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Multivariable Epsilon-Delta proof example

Multivariable epsilon-delta proofs are generally harder than their single variable counterpart. The difficulty comes from the fact that we need to manipulate $|f(x,y) - L|$ into something of the form $\sqrt{(x-a)^2 + (y-b)^2}$, which is much harder to do than the simple $|x-a|$ with single variable proofs. This often requires several ingenious algebraic tricks that, at first don't seem to make much sense. Consider the following example.

Let \(f : \{(x,y)\in {\mathbb{R}}^2 : x^2 \ne y^2\} \to \mathbb{R}\) be defined by

\begin{equation*} f(x,y) = \frac{x^3 - y^3}{x^2-y^2}. \end{equation*}

Prove that the limit

\begin{equation*} \lim_{(x,y)\to (a,a)} f(x,y) \end{equation*}

exists for all real $a \ne 0$.

First, observe that we may factor a $x+y$ term,

\begin{equation*} f(x,y) = \frac{(x-y)(x^2+xy + y^2)}{(x-y)(x+y)} = \frac{x^2+xy + y^2}{x+y} \end{equation*}

so we determine that the limit approaching $(a,a)$ should probably be this expression evaluated at $(a,a)$. This gives us $L = 3a/2$. We prove this using the epsilon-delta definition.

Let \({\epsilon}> 0\) be given and choose \(\delta = \min\{{\epsilon}/3, |a|\}\) with \(a\ne 0\). Let \((x,y) \in \text{dom}(f) = \{(x,y)\in {\mathbb{R}}^2 : x^2 \ne y^2\}\) such that \(0 < |(x,y) - (a,a)| < \delta\). Then

\begin{equation*} \begin{aligned} {\left | f(x,y) - 3a/2 \right |} &= {\left | \frac{(x-y)(x^2+xy+y^2)}{(x-y)(x+y)} -3a/2 \right |} \\[3.5ex] &= {\left | \frac{(x+y)^2 - xy}{x+y} - 3a/2 \right |} \\[3.5ex] &= {\left | (x-a) + (y-a) + a/2 - \frac{xy}{x+y} \right |} \\[3.5ex] &= {\left | (x-a) + (y-a) + \frac{(x+y)a/2 - xy}{x+y} \right |} \\[3.5ex] &= {\left | (x-a) + (y-a) + \frac{-x(y-a)/2 - y(x-a)/2}{x+y} \right |} \\[3.5ex] &\leq |x-a| + |y-a| + \frac{1}{2}{\left | \frac{x(y-a) + y(x-a)}{x+y} \right |} \\[3.5ex] &\leq |x-a| + |y-a| + \frac{1}{2}{\left | \frac{x(y-a)}{x+y} \right |} + \frac{1}{2}{\left | \frac{y(x-a)}{x+y} \right |} \\[3.5ex] &\leq |x-a| + |y-a| + \frac{1}{2}|y-a| + \frac{1}{2}|x-a| \quad\quad \text{(*)} \\[3.5ex] &= \frac{3}{2}|x-a| + \frac{3}{2}|y-a| \\[3.5ex] &\leq 3\sqrt{(x-a)^2 +(y-a)^2} < 3\delta = {\epsilon}. \end{aligned} \end{equation*}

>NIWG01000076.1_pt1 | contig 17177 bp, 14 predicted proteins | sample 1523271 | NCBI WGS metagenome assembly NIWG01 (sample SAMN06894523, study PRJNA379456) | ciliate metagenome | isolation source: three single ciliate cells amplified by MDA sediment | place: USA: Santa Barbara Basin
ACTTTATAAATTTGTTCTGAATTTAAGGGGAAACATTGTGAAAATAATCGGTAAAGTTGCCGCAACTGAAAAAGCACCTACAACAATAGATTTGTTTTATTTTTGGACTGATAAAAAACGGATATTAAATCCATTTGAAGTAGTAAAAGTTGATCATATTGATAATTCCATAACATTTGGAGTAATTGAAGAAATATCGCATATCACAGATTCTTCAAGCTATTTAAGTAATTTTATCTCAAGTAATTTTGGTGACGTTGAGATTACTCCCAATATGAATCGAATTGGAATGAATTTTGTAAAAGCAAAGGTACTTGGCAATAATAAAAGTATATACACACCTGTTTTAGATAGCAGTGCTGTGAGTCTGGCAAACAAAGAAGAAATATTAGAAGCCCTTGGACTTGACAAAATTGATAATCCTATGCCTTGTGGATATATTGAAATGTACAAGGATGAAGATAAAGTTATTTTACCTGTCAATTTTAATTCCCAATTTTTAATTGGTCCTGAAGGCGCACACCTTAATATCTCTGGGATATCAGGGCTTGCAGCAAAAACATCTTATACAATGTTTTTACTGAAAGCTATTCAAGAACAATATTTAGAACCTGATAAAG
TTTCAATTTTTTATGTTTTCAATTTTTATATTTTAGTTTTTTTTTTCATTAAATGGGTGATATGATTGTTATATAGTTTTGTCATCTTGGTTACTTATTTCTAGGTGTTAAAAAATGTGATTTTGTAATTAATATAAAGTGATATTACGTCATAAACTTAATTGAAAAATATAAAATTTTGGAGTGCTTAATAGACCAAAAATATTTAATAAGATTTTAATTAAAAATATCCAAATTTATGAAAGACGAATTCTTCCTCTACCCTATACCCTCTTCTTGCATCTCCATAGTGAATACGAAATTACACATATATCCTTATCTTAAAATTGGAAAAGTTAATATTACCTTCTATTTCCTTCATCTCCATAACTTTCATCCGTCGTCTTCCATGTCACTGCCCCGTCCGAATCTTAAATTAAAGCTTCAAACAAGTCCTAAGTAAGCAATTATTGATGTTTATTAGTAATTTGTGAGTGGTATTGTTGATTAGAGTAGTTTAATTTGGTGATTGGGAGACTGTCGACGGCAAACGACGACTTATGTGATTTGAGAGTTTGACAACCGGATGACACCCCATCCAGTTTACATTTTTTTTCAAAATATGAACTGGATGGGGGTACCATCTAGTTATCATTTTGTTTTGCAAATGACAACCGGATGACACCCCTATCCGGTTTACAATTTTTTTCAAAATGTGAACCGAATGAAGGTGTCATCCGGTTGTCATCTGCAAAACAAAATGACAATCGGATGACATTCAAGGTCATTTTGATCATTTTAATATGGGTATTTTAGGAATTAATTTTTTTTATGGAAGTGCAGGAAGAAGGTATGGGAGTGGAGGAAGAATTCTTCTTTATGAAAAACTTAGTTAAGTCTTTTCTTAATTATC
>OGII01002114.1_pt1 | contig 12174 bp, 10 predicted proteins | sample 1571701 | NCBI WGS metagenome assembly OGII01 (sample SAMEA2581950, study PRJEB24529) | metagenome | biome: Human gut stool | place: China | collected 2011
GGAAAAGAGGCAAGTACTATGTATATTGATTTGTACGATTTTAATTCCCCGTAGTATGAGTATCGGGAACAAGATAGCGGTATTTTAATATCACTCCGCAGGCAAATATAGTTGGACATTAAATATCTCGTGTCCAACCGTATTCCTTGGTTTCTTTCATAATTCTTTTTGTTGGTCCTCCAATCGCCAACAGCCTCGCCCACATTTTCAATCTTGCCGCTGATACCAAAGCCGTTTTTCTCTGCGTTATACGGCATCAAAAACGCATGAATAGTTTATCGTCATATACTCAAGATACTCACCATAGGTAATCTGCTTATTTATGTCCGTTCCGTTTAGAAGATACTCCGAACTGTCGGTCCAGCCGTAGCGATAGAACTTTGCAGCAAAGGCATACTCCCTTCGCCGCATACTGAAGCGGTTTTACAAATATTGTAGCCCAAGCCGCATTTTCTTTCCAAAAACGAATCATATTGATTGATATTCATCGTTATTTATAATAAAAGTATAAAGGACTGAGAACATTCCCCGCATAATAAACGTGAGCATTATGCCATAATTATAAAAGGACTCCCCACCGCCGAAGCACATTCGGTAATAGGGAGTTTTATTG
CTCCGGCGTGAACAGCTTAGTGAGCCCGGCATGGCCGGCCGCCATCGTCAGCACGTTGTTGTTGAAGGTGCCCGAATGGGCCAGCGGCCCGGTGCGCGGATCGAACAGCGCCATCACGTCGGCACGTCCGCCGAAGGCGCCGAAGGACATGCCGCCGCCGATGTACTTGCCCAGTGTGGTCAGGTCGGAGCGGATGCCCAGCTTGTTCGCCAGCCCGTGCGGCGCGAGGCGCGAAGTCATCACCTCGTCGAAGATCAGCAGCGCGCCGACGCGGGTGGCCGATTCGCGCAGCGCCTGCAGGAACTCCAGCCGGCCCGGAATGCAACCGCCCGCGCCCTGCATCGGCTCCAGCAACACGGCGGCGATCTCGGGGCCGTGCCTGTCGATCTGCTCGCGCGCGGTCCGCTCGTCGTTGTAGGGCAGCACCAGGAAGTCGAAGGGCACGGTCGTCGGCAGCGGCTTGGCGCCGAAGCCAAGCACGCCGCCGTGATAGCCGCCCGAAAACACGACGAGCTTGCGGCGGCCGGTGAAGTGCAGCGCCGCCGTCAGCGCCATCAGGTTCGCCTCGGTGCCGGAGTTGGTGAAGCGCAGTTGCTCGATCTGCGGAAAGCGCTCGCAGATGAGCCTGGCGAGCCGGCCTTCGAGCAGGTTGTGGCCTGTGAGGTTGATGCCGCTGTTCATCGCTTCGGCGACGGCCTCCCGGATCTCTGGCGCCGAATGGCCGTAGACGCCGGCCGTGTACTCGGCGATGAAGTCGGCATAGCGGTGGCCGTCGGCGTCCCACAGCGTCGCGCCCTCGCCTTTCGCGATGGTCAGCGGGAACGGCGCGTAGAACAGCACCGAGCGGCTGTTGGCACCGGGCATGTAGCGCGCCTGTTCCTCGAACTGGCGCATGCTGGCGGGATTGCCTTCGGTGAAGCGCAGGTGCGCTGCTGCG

To obtain $(\text{*})$, we used the fact that because \(|(x,y) - (a,a)| < \delta \leq |a|\), therefore \(x\ne 0\) and \(y\ne 0\) and \(\text{sgn}(x) = \text{sgn}(y)\). This in turn implies that

\begin{equation*} \frac{1}{|x+y|} < \frac{1}{|x|} \quad \text{and} \quad \frac{1}{|x+y|} < \frac{1}{|y|}. \end{equation*}

This completes the proof.

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